All states and local governments, federal departments, and agencies are required to adopt NIMS and use it in their individual domestic incident management and emergency prevention, preparedness, response, recovery, and mitigation activities. Under the recently announced Homeland Security deadlines, by the end of 2006 all state and local governments must be NIMS-certified in order to receive federal emergency preparedness grants. Under NIMS, for the first time, all emergency responders will have standardized terminology and incident command system forms, processes, and operating procedures.

New Technology for Incident Management
New technology for unified incident management provides an effective solution for the interoperability and information-sharing issues currently being experienced by incident managers across all jurisdictions. Our technology is based on the Department of Homeland Security's nationwide NIMS model and fulfills the department's requirement for a secure communication and information sharing system in the event of an emergency, natural disaster, or terrorist incident.

The technology can be deployed on site within minutes to provide two-way data communication and alerts using wireless, data-enabled devices such as PDAs, laptops, tablet PCs, or mobile data computers. It can be deployed across a variety of wireless data networks, devices, and wireless data formats. Because of this universal design, other users can quickly connect and begin communicating and sharing information. A secure, real-time information flow occurs among all of an incident management's command, tactical, and support units to better facilitate collaborative incident management. It also ensures effective cross-jurisdictional coordination, decision-making, and swift mobilization of resources if and when they are needed.

Our technology's Common Operating Picture module provides a higher degree of information-sharing and real-time collaboration, which enables incident managers to make informed decisions by ensuring incident data entered into the system is available in real time to all parties. This is achieved by coupling the common operating picture with the ICS forms; as these forms are updated during an incident, they are immediately made available to all incident managers.

Chronological data entered that is captured and archived within the forms can be printed out during or after the incident, ensuring accuracy and timeliness and eliminating the need to recreate the incident from notes, memory recall, and other data later on. Multimedia capabilities take the NIMS Common Operating Picture requirement to a new level by allowing incident managers to view a single or multiple video feeds from multiple sources simultaneously; the Whiteboard feature allows for improved collaboration and decision-making by permitting incident managers to examine documents and work together.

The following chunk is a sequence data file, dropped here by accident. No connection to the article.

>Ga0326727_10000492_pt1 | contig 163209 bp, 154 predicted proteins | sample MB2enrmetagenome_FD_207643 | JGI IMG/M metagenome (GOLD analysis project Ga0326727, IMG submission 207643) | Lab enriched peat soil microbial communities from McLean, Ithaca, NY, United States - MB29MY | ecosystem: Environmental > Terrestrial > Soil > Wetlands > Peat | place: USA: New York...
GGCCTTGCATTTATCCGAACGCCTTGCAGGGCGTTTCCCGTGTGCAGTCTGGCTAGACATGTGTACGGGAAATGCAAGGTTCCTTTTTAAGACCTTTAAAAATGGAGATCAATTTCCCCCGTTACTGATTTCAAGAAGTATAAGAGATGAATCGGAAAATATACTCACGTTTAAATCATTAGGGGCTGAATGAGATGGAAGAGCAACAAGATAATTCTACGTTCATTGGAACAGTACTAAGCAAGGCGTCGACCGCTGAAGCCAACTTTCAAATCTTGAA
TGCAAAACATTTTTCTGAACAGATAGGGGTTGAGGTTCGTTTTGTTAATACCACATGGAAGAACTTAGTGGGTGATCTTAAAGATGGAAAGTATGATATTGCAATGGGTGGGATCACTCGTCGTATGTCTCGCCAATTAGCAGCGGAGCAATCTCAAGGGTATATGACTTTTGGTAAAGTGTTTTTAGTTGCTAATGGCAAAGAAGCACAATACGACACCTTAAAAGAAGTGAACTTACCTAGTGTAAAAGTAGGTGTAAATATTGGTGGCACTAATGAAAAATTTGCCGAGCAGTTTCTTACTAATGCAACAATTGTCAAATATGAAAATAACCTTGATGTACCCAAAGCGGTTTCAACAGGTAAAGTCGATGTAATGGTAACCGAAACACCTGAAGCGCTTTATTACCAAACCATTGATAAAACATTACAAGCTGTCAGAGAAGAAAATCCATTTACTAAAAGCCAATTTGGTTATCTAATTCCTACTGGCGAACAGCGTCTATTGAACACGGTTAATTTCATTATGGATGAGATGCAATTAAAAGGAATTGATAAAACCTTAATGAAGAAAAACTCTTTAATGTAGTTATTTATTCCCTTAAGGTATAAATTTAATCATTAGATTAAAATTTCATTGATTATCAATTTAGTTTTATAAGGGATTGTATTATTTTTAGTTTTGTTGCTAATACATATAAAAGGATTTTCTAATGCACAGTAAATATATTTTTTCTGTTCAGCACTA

From a server located in the command vehicle or emergency operations center, incident managers log on and immediately begin communicating via instant messaging, exchanging files and sending alerts. New users are added quickly by downloading the user interface and configuring their preferences on the spot.

A Familiar Need, A Looming Deadline
While the Sept. 11, 2001, attacks highlighted the need for better multi-agency incident response coordination and interoperable communication and information systems to the immediate attention of the country's leadership, the need has always been there.

Local governments must capitalize on the financial support and assistance currently being provided by DHS to help them achieve NIMS compliance. They must act now and become NIMS compliant, not solely for fear of losing federal emergency preparedness grants, but also to prevent the loss of another life, which can be realized through better incident response and coordination.

Federal, state, and local governments and agencies face a federal government NIMS compliance deadline of December 2006.

This article appears in the June 2005 issue of Occupational Health & Safety.

This article originally appeared in the June 2005 issue of Occupational Health & Safety.